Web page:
Possibly the most celebrated film of the 1970s -- at least among film snob circles -- Robert Altman's sprawling case study of five days in the Tennessee city is self-absorbed, overwrought, and dismissive. Nor is it particularly well-made, with poor sound (even after being remastered for its DVD release) and washed-out photography, not to mention a running time (2:40) that's at least an hour too long.
Continue reading: Nashville Review
Such sentiment, spoken early in the film, sums up The Candidate's position on politics, not to mention my own. Robert Redford plays the title role, a fresh-faced kid and son of a former governer goaded by a group of campaign strategists (namely Peter Boyle) into running against an "unbeatable" Republican nominee for the U.S. Senate. With nothing to lose, he starts off by running the campaign by his conscience and the seat of his pants, but eventually it all gets away from him as the machine takes over. Much like Network, this satire on an American institution continues to gain relevance instead of lose it. The scene of Redford finally losing his mind stands as one of cinema's most classic moments. Plenty of one-liner gems only add to the majesty of the film.
The film follows Cameron (Steve Railsback), a former Vietnam soldier, who is sought by the police and FBI. He is a street-smart savage and a criminal with unblinking tension in widened, wild eyes. Even motionless, he seems to be running from something. Soon he's on the run from the cops, and finds himself witnessing the shooting of a film. When the scene is over and the director, Eli Cross (Peter O'Toole), descends from the helicopter, the camera is looking at him from down below -- he is at once God and Devil, and he brings with him an air of greatness and unfathomable mystery. Peter O'Toole is brilliant in a role of megalomaniacal film director: He is imperial, bitter-tongued and controlling. He carries his madness in the blue arrogance of his eyes, in the deep wrinkles of his face and sinister sleeves of his black turtleneck. When he is looking down on Cameron from the helicopter's window, he seems to be gazing right into Cameron's soul. They strike a deal and Cameron becomes someone else -- a stunt man, an actor, and a fugitive -- in the movie. If he works it all out, it could mean having one more chance to lose, and Richard Rush exploits the twists and turns of Cameron's adventures with exuberance and unpredictable inventiveness.
Continue reading: The Stunt Man Review
Starring Richard Gere as a cornet player-cum-movie star (Gere even plays his own solos in the film) and Diane Lane as a kind of singer/hooker/kept woman, the film gets off to a wild start, throwing us into Coppola's archetypal world of violence and betrayal. Gere and Lane have an uneasy romance, the problem being they are low on the totem and the gangsters who control them wouldn't care for any such hanky-panky.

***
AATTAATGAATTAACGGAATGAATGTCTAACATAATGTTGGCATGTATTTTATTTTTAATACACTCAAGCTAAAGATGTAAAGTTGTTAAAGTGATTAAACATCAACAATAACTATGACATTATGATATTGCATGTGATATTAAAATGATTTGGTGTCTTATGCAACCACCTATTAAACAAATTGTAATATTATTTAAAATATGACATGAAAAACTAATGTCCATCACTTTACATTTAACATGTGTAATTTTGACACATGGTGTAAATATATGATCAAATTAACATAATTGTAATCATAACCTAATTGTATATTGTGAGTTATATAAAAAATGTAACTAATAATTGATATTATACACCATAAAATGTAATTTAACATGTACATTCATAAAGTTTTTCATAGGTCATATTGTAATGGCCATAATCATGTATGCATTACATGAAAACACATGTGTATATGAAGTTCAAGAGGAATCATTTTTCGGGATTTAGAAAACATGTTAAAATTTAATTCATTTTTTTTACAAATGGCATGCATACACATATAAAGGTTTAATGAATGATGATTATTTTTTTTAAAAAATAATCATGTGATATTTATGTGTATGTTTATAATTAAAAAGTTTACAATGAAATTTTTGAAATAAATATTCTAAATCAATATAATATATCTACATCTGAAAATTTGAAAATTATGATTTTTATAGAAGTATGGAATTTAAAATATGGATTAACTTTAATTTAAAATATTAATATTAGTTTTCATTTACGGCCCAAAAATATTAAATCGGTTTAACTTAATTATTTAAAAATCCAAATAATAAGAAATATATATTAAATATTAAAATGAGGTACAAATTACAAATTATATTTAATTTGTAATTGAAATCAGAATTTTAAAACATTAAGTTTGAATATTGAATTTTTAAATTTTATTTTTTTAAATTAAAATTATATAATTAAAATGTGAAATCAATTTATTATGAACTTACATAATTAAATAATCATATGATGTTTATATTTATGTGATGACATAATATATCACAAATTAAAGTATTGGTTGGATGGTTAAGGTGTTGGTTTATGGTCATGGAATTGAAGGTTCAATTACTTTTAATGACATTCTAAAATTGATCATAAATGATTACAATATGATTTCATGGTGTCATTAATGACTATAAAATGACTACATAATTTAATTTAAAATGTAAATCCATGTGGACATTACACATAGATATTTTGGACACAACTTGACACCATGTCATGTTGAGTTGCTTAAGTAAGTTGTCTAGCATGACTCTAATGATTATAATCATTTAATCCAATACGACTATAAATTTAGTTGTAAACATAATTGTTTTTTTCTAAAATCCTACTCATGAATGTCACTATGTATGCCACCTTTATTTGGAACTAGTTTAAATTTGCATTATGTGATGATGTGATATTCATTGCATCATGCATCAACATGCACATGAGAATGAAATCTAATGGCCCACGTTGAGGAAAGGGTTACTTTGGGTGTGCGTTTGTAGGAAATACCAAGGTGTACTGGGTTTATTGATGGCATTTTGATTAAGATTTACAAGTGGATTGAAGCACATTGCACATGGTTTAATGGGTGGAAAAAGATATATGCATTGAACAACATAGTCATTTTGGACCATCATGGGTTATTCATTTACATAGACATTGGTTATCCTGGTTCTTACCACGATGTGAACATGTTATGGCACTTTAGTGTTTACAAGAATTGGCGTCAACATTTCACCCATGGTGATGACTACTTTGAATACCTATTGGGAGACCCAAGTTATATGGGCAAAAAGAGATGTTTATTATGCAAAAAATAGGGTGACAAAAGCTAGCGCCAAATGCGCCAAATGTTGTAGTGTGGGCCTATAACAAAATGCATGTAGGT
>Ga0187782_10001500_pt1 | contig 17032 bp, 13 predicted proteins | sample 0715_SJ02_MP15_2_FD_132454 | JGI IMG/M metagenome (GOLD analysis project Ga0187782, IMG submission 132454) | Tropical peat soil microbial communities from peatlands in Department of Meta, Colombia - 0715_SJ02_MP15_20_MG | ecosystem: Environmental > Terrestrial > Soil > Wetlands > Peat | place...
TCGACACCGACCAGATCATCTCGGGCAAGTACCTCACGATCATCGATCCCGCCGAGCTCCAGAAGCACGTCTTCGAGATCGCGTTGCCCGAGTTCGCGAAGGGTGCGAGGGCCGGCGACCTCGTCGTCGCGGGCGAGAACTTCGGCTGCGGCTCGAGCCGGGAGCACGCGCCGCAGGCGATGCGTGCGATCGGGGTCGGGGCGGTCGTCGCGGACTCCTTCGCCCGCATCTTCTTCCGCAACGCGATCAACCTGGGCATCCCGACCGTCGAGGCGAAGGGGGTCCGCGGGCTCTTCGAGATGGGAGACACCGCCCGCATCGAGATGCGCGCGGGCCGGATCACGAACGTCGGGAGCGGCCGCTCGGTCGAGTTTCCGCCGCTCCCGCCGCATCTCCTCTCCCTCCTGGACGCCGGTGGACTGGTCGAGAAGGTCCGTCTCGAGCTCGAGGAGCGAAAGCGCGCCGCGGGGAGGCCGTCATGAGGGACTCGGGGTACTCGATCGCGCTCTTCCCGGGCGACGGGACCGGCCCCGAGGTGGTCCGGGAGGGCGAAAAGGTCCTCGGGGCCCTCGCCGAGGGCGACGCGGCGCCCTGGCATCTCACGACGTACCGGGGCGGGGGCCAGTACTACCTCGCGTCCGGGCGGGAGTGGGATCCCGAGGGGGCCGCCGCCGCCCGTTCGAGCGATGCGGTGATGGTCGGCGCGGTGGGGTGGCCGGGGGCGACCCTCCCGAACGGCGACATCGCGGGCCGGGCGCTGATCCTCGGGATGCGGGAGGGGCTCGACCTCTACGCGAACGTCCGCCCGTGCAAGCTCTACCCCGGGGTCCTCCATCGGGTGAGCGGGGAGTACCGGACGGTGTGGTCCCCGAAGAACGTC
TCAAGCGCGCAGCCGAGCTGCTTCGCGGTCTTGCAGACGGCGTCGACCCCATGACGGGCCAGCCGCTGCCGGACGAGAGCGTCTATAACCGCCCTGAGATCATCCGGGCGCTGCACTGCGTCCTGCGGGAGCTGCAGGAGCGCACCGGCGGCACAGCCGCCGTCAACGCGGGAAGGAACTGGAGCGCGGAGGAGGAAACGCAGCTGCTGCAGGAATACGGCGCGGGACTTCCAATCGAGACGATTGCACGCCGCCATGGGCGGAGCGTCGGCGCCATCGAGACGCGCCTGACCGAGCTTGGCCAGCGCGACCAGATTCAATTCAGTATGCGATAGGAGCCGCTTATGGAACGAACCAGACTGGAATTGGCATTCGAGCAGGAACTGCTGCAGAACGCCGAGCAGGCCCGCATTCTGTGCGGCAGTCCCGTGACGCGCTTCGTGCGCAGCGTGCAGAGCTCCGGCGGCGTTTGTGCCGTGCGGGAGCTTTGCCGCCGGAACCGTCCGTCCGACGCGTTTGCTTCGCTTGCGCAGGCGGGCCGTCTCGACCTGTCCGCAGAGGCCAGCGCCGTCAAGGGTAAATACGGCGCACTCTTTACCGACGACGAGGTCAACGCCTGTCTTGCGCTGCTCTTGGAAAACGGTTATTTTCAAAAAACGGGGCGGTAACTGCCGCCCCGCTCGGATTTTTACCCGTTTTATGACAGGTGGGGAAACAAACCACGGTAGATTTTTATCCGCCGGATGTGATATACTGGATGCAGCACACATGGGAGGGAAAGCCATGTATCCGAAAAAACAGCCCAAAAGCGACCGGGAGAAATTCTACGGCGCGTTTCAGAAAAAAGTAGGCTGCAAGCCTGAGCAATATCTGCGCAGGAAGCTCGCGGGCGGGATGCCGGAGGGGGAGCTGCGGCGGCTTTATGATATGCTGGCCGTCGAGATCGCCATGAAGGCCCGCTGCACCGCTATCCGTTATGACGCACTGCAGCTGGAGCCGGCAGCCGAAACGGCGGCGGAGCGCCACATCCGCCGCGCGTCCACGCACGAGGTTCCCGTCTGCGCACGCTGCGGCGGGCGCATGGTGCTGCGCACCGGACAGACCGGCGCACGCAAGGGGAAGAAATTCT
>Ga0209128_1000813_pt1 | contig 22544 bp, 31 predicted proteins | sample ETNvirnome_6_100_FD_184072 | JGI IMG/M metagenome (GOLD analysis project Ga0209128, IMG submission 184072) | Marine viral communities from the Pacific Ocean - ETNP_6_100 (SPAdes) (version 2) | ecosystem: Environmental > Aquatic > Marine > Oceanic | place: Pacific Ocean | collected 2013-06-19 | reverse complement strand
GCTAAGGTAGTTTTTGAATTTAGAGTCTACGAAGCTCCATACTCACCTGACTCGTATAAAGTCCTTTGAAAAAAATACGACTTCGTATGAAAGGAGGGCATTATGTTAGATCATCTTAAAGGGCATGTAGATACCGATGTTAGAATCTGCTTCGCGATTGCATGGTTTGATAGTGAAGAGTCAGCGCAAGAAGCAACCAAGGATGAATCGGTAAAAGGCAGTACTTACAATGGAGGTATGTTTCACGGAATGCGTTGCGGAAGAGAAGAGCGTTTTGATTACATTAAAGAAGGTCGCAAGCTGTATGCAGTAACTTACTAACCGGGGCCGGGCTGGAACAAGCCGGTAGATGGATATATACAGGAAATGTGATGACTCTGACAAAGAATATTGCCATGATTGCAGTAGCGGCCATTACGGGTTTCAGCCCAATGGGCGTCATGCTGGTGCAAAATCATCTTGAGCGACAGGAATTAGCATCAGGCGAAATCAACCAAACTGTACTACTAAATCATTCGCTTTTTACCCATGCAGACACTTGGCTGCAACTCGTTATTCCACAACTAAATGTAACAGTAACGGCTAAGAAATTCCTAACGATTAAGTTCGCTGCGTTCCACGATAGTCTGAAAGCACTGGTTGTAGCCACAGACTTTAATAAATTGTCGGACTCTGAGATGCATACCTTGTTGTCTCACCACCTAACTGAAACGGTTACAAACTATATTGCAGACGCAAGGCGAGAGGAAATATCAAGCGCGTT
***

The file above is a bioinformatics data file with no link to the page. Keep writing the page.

Continue reading: The Cotton Club Review
Supposedly a sequel to De Palma's Greetings (never seen it), here we have Robert De Niro as Jon, a Vietnam vet who moves into a hovel of a tenement in New York City, where a trio of interconnected stories begin to play out, all involving Jon's love of his little film camera. First, he becomes infatuated with the building across the street, in particular one of the women (Jennifer Salt) there. Jon hatches a plan to woo her, which he carefully orchestrates like an actor reading from a script. Meanwhile, Jon is also tryiing to make a sort of amateur porn movie by peeping through the windows across the way, figuring this is his next calling in life. This plays into the love affair when he trains the camera on his new girlfriend's window, then pays her a romantic visit.
Continue reading: Hi, Mom! Review
Set in 1951, The Majestic stars Jim Carrey as Peter Appleton, a blacklisted actor struck by a mishap, endlessly seen in its trailers, that erases his memory. As so many amnesiacs before him, Carrey wanders around aimlessly until someone tells him who he is. Unfortunately, that someone mistakes him for his son, dead seven years, a brutal casualty of WWII. Even more coincidentally, Peter looks exactly like the long-dead hero Luke Trimble, and soon the entire town, having lost nearly all it's young men to the war believes as well, rallying around Luke and his re-opening of their local movie theater "The Majestic" as a source of rejuvenation.
Continue reading: The Majestic Review
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